According to NGC, a 1971 no mint mark half-dollar in circulated condition can sell for slightly more than its face value or about $0.60. Those in the mint state have a higher value and can fetch around $45 or more.

However, there are a few 1971 half dollars that have reached impressive prices. In 2018, a high-grade 1917 “no mint mark” half dollar sold for $1,560. Another piece graded by NGC at mint state 67 sold for $2,900 earlier this year.

1971 “D” Half Dollar Value

1971 D Half Dollar

  • Type: Kennedy Half Dollar
  • Mint Mark:  D
  • Place of Minting:  Denver
  • Year of Minting: 1971
  • Face Value: 05 UD
  • $ Price: $0.06 – $3,100
  • Mintage: 302,097,424

The Denver mint recorded the highest mintage in 1971. The facility struck more than 302 million units of the half-dollar with the “D” mint mark.

Because of their huge number, 1971-D half-dollars are readily available. These coins have a pretty low value. Circulated pieces are not even collectible.

Expect a 1971-D half dollar in circulation to cost between $0.60 to $0.75. However, pristine pieces that have their original luster and texture can fetch much more. For example, a 1971-D at mint state 63 can sell for about $9.

In auctions, the value of some specimens can increase significantly. According to PCGS, a 1971-D graded at MS61 sold for an incredible price of $13,000 in 2018. Also, two other pieces in AU 58 grade reached $6,038 and $3,910 in 2003.

1971 “S” Half Dollar Value

1971 S Half Dollar

  • Type: Kennedy Half Dollar
  • Mint Mark:  S
  • Place of Minting:  San Francisco
  • Year of Minting: 1971
  • Face Value: 05 UD
  • $ Price: $0.06 – $5.70
  • Mintage:  3,220,000

About 3.2 million 1971 half dollars got minted in San Francisco. However, these are not your typical regular strike coins. Instead, they were produced with coin collectors and investors in mind.

Proof coins from the San Francisco mint have an “S” mark on the obverse and can fetch a slightly higher price than coins from Philadelphia and Denver.

If you have a 1971-S half-dollar in average condition, expect it to sell for $2 or more. But in PR 65, the half-dollar can cost between $4.63 to $5.70. Of course, those with original texture and deep cameo will be super expensive.

Also read: 13 Most Valuable Kennedy Half Dollar Worth Money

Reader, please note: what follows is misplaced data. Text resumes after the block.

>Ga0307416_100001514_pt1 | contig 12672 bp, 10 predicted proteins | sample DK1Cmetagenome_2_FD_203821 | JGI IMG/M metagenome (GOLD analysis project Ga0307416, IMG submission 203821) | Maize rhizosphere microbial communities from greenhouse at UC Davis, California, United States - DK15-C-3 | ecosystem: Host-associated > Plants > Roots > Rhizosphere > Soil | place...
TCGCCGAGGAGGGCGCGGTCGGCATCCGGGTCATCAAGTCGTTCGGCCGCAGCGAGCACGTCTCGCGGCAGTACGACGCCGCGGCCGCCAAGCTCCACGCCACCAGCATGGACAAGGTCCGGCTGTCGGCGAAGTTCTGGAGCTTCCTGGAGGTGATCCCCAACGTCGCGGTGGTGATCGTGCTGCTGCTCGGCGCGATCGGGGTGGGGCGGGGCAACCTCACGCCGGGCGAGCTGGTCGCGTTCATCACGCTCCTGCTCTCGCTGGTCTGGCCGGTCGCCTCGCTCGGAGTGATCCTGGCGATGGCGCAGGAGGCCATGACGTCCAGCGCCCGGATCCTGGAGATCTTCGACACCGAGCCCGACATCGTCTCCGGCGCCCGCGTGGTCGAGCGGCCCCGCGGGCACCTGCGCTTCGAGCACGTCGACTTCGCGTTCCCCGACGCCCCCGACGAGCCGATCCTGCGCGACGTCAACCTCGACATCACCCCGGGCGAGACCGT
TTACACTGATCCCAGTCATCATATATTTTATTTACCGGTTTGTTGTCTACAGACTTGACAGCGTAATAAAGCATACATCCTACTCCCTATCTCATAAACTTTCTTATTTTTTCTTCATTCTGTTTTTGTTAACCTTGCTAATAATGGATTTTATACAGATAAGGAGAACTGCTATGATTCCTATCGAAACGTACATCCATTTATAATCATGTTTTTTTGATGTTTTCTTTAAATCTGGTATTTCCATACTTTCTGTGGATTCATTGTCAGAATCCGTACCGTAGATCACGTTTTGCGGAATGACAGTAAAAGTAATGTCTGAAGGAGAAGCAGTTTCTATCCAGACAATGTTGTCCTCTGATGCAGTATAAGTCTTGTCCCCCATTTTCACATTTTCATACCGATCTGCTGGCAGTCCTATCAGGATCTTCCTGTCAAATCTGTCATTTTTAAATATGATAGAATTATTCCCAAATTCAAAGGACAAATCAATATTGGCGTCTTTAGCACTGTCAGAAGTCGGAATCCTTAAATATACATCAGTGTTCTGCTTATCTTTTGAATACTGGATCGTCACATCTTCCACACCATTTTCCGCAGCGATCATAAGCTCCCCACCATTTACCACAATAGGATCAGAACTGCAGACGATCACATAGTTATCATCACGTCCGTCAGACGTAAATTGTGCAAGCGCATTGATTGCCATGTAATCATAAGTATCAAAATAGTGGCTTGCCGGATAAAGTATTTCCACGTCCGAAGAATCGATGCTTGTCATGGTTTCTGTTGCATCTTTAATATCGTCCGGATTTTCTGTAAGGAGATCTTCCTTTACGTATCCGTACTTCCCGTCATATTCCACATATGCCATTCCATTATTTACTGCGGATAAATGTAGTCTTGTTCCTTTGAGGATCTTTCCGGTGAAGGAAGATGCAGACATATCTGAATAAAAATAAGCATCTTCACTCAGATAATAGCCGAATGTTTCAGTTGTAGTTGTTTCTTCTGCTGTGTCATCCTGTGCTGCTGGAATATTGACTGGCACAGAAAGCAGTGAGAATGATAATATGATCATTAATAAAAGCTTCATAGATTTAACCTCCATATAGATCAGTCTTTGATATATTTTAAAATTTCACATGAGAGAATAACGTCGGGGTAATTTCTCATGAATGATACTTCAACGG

1971 Half Dollar History

Immediately after the assassination of the 35th President of the United States of America, John F. Kennedy in 1963, Congress authorized the re-designing of one of the large silver coins to honor the nation’s fallen president.

The Mint Director, Eva Adams, contacted Chief Engraver, Gilroy Roberts, updating him on the possibility of changing the design of the silver dollar, half dollar, or quarter dollar.

On November 27, 1963, the late president’s widow, Jacqueline Kennedy, selected the half-dollar as the commemorative coin. She reasoned that replacing George Washington on the quarter dollar won’t be patriotic.

After the selection, Roberts worked on the half-dollar obverse, replacing the portrait of Benjamin Franklin with a modified bust of Kennedy from the John F. Kennedy Presidential Series. As for the reverse, designer Frank Gasparro adjusted the design he had created for the Kennedy appreciation medal.

In 1964, the US mint released the Kennedy half-dollar to the public, and it immediately became a hit. Millions of American mourning the death of their favorite president jumped at the opportunity to own the memento.

Most people inherently believed this half-dollar was more valuable and worth saving than the other half-dollars. As a result, the Kennedy half-dollar was rarely seen in circulation despite the high mintage.

The high price of silver also increased hoarding. People melted the coins for their silver content. This forced the US mint to change the half-dollar composition from 90% silver and 10% copper to 40% silver and 60% copper.

But despite the change, very few Kennedy half-dollars saw circulation. Eventually, the mint removed silver from the half-dollar in 1971 and replaced it with a copper-nickel clad.

As a result, the 1971 half-dollar became the first specimen in American coinage history to have this metallic composition. The same composition was also featured in the 1965 dime.

Also read: 11 Most Valuable Half Dollars In Circulation

Rare 1971 Half Dollar Error List

The switch from silver to copper-nickel half dollars in 1971 meant the mint had to create new planchets. This gave rise to 1971 half-dollar varieties with errors.

Here, we have highlighted popular minting errors in the 1971 Kennedy half dollar.

1. 1971-D Half Dollar Struck on A 40% Silver Planchet Error

1971-D Half Dollar Struck on A 40% Silver Planchet Error
Image: pcgs

Yes, 1971 half dollars struck on 40% silver planchet exists. The United States mint produced these coins by striking some leftover silver planchets from 1970.

Due to their rarity, these pieces are highly sought-after by numismatics and investors alike. They are also expensive and sell for as much as 10,000 or more in auctions.